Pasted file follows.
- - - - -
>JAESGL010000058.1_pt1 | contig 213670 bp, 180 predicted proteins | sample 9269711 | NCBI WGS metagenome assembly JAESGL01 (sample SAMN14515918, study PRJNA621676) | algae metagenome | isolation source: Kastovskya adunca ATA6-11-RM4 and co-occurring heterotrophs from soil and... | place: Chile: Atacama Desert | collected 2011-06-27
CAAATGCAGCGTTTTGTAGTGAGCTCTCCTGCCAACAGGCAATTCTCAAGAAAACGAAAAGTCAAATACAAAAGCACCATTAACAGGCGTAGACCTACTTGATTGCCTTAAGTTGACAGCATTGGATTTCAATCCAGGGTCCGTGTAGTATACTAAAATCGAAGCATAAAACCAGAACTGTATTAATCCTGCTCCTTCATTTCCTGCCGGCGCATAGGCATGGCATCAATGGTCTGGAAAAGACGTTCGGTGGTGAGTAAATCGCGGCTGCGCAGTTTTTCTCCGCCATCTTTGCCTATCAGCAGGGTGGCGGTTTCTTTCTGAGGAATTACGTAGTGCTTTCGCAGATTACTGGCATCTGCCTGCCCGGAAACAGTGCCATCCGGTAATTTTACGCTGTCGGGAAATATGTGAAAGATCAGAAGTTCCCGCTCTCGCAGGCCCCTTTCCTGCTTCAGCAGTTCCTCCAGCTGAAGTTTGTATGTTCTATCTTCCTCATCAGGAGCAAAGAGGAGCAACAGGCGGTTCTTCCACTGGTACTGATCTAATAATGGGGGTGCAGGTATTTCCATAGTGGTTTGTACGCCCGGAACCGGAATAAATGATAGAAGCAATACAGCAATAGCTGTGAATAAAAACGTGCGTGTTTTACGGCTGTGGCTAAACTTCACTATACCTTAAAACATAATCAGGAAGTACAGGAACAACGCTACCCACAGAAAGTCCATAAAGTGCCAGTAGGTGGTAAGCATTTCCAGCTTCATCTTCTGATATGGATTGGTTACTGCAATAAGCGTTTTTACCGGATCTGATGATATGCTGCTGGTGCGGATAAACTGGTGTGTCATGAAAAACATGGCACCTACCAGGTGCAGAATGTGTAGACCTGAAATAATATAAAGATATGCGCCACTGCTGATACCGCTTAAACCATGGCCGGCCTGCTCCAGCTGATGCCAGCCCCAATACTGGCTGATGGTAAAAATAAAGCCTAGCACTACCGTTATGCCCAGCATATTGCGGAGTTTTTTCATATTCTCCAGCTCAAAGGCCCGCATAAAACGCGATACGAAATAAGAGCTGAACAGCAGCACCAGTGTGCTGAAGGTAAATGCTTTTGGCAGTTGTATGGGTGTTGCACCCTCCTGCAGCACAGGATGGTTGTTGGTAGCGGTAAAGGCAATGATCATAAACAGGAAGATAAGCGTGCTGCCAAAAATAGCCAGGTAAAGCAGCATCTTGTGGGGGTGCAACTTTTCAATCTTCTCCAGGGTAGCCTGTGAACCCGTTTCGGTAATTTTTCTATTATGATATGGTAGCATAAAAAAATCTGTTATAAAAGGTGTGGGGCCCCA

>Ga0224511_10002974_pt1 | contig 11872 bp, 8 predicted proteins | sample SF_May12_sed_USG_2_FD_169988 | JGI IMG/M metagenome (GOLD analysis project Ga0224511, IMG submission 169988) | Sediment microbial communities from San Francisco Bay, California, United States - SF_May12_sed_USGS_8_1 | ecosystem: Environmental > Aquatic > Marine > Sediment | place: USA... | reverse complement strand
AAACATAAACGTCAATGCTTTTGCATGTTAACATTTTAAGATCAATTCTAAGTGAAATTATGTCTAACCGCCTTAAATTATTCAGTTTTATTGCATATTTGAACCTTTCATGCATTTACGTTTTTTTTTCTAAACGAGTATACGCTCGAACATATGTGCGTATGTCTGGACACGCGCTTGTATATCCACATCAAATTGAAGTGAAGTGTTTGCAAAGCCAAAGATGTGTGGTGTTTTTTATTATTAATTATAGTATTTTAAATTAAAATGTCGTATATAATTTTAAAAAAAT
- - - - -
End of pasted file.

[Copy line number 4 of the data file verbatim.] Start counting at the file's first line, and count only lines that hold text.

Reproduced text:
AAACATAAACGTCAATGCTTTTGCATGTTAACATTTTAAGATCAATTCTAAGTGAAATTATGTCTAACCGCCTTAAATTATTCAGTTTTATTGCATATTTGAACCTTTCATGCATTTACGTTTTTTTTTCTAAACGAGTATACGCTCGAACATATGTGCGTATGTCTGGACACGCGCTTGTATATCCACATCAAATTGAAGTGAAGTGTTTGCAAAGCCAAAGATGTGTGGTGTTTTTTATTATTAATTATAGTATTTTAAATTAAAATGTCGTATATAATTTTAAAAAAAT